As a kind of back-to-school gift to students, professors at three of the nation’s prestige schools offered them a piece of good advice: “Think for yourself.”
“The danger any student—or faculty member—faces today is falling into the vice of conformism, yielding to groupthink,” warned these 26 scholars from Princeton, Harvard and Yale. Among the document’s signers were prominent Catholics Robert P. George of Princeton and Mary Ann Glendon of Harvard.
The professor’s statement came at the same time as—and could be read as a complement to—a statement by 180 evangelical leaders, including heads of seminaries, theologians, pastors, and journalists.
The Nashville Statement, so named for the city in which it was issued, is a forthright and fundamentally pastoral reiteration of traditional Christian teaching on sex in the context of our increasingly “post-Christian” culture. Among other things, it rejects same-sex marriage and insists it is “sinful to approve of homosexual immorality or transgenderism.”
Predictably, these views and those who hold them have been pilloried by progressive critics.
A writer in the New York Times, identified as founder of a group called Faithfully LGBT, no doubt spoke for many others in decrying the statement as supposedly representing “a renewed commitment to open bigotry.”
The Mayor of Nashville, who one suspects may perhaps not have read the professors’ warning against groupthink, hastened to tell the world that, despite the Nashville Statement’s name, it didn’t represent her city’s right-thinking views on the subject of sex.
This uproar is disturbingly typical of what’s likely to happen these days whenever serious Christians speak up on behalf of Christian ideas about sexual morality in the face of contemporary groupthink. Now, it seems, the Supreme Court itself will be weighing these issues during its new term that begins October 2.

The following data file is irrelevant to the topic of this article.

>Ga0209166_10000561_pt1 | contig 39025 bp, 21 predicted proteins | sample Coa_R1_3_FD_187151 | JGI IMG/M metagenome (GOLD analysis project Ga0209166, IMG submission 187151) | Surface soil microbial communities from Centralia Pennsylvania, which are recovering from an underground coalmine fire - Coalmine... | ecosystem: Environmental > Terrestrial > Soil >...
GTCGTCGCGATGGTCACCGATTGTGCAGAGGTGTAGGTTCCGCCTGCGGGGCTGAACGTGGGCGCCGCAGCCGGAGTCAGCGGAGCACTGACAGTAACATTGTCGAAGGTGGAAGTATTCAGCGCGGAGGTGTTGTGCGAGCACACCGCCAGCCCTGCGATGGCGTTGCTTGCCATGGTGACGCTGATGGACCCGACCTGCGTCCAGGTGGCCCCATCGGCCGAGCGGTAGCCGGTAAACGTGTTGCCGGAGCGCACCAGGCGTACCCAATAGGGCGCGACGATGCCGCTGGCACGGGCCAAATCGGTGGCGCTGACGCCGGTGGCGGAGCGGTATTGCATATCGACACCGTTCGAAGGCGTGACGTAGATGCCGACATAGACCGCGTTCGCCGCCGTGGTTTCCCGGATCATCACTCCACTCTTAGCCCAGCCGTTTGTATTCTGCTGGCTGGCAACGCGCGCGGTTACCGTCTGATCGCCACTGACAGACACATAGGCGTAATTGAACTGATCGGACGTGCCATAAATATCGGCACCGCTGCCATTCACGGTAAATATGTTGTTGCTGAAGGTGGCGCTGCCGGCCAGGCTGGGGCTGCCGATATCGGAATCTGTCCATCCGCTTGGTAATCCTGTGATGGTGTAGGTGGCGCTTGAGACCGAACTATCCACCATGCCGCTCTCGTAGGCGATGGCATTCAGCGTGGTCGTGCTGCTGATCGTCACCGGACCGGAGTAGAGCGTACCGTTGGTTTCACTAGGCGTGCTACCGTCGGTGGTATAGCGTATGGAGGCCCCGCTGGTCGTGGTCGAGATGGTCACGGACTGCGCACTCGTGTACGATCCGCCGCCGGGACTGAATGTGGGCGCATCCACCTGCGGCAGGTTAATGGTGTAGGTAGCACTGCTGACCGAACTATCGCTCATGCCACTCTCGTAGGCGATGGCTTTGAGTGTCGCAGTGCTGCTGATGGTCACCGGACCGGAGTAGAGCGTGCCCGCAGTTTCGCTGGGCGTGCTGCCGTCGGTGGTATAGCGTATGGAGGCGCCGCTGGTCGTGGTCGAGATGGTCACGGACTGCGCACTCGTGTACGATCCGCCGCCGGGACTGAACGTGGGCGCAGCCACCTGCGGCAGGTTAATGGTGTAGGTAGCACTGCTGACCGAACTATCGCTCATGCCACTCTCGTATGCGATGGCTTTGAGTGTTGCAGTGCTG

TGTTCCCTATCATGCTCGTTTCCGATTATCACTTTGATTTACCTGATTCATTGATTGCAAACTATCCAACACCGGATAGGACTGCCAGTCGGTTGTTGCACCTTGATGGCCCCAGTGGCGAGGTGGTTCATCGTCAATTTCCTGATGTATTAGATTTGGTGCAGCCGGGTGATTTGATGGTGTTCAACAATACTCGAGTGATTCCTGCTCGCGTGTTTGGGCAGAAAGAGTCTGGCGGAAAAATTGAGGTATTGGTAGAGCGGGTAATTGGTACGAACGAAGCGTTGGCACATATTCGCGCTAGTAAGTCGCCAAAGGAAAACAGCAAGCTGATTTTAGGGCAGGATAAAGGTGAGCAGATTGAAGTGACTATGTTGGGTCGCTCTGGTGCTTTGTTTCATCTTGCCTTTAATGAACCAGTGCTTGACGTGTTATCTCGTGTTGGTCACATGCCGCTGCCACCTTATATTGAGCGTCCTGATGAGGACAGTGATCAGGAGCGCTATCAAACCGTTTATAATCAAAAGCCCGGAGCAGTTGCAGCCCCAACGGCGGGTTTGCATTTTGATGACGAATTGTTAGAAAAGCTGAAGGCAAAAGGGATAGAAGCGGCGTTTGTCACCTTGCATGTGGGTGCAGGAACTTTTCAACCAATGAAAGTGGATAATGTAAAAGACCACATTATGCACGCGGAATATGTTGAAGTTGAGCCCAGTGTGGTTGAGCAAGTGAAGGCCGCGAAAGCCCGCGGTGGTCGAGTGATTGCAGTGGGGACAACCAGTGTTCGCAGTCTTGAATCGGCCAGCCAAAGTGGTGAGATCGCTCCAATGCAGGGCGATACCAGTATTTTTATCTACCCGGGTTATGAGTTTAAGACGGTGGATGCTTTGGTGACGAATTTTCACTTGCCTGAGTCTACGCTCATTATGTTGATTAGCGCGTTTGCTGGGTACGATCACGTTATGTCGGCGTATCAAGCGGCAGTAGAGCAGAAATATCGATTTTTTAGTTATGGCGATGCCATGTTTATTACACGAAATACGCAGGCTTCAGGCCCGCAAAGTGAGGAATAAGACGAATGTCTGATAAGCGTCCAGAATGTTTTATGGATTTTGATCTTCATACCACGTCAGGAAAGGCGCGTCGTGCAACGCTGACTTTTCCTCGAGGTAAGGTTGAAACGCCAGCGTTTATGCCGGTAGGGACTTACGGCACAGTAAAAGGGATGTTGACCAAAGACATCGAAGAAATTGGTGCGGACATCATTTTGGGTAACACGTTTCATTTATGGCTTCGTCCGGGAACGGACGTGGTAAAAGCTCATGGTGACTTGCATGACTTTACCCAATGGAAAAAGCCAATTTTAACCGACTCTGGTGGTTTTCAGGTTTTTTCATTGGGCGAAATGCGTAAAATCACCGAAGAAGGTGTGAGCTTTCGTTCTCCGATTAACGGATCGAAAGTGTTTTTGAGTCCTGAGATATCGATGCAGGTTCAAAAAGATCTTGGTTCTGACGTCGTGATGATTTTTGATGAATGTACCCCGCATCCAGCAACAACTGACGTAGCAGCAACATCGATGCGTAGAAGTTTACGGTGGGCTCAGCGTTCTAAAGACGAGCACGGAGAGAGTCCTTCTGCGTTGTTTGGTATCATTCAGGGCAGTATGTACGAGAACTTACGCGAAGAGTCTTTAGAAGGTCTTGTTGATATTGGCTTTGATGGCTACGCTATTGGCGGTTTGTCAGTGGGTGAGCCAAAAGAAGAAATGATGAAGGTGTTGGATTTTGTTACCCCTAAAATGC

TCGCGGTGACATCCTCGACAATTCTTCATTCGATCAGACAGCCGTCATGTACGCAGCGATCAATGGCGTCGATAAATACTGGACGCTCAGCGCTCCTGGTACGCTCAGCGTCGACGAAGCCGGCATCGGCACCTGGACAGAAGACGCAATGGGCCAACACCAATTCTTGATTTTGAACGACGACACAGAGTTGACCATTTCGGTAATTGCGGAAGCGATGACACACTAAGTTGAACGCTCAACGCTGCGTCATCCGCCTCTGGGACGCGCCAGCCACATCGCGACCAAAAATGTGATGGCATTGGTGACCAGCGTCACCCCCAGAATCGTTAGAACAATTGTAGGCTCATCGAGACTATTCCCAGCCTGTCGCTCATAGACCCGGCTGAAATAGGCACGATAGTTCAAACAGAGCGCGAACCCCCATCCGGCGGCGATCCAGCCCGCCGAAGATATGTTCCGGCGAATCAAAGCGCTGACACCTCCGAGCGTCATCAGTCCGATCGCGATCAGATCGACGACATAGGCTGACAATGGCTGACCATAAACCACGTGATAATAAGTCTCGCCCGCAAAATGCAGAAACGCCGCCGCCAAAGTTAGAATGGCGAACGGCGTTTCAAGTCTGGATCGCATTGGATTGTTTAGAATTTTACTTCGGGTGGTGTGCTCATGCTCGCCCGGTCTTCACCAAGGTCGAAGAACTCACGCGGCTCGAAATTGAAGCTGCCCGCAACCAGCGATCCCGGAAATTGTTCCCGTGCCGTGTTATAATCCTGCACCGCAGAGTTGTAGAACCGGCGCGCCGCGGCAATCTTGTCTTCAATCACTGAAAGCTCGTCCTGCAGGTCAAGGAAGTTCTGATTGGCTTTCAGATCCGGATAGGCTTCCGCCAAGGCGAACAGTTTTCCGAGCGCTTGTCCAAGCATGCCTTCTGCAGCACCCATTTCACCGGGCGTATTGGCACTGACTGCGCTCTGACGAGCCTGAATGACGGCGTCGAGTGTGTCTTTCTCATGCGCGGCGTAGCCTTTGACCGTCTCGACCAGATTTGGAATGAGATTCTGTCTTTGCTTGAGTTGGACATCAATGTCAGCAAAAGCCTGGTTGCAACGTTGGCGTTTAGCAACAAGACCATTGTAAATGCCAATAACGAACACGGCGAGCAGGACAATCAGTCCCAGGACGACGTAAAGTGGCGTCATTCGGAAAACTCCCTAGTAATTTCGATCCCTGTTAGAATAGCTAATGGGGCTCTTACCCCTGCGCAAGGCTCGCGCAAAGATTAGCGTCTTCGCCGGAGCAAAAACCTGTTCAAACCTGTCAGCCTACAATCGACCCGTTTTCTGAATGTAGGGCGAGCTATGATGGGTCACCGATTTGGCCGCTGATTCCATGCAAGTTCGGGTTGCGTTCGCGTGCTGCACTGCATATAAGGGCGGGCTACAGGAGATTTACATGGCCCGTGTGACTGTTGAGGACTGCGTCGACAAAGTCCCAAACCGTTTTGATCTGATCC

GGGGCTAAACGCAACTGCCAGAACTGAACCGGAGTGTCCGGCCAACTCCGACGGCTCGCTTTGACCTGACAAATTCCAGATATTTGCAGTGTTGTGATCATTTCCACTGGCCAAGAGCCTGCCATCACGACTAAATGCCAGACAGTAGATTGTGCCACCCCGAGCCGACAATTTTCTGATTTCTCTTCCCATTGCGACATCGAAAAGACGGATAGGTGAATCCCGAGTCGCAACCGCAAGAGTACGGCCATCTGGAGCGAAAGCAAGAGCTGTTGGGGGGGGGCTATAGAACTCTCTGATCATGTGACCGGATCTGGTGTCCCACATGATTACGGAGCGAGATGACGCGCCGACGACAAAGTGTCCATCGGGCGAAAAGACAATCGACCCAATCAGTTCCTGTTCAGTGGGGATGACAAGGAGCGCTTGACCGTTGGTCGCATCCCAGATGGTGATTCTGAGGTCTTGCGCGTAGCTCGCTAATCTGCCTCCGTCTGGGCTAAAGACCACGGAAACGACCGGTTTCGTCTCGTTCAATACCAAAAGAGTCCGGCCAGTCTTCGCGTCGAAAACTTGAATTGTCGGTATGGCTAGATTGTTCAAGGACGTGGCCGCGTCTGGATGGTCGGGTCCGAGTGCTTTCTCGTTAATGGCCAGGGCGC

The case—Masterpiece Cakeshop v. Colorado Civil Rights Commission—involves a Lakewood, Colorado, baker named Jack Phillips whose religious beliefs moved him to refuse to bake a cake celebrating the marriage of two men. Phillips was hauled before the state civil rights commission, which found him guilty of sexual orientation discrimination. State courts ruled against him, and now he has taken his case to the Supreme Court (where it may be joined by another, similar case involving a florist in Washington state).
The baker’s lawyers make a novel argument. Phillips, they say, is a “cake artist” for whom baking cakes is a form of expression. Compelling him to create a cake for a gay marriage would mean in effect forcing him to say something he doesn’t believe—a form of “compulsion of speech” ruled out by other Supreme Court rulings.
Phillips’ argument may be novel, but his situation isn’t. Since the Supreme Court in a 5-4 ruling discovered a constitutional right to same-sex marriage two years ago, others have been forced to lend their support over their conscientious objections. It will be a surprise if the Supreme Court doesn’t join the lower courts in pummeling the baker for resisting this imposition of groupthink.
Things like this don’t happen by accident. They reflect careful planning and generous funding by people pushing a new morality and the groupthink to go with it.
In their statement urging students to think for themselves, the 26 professors warn of a “tyranny of public opinion” which seeks to create the impression that the views currently “dominant” on many campuses are “so obviously correct that only a bigot or a crank could question them.”
To which I would only add: Not just students, and not just on campuses.
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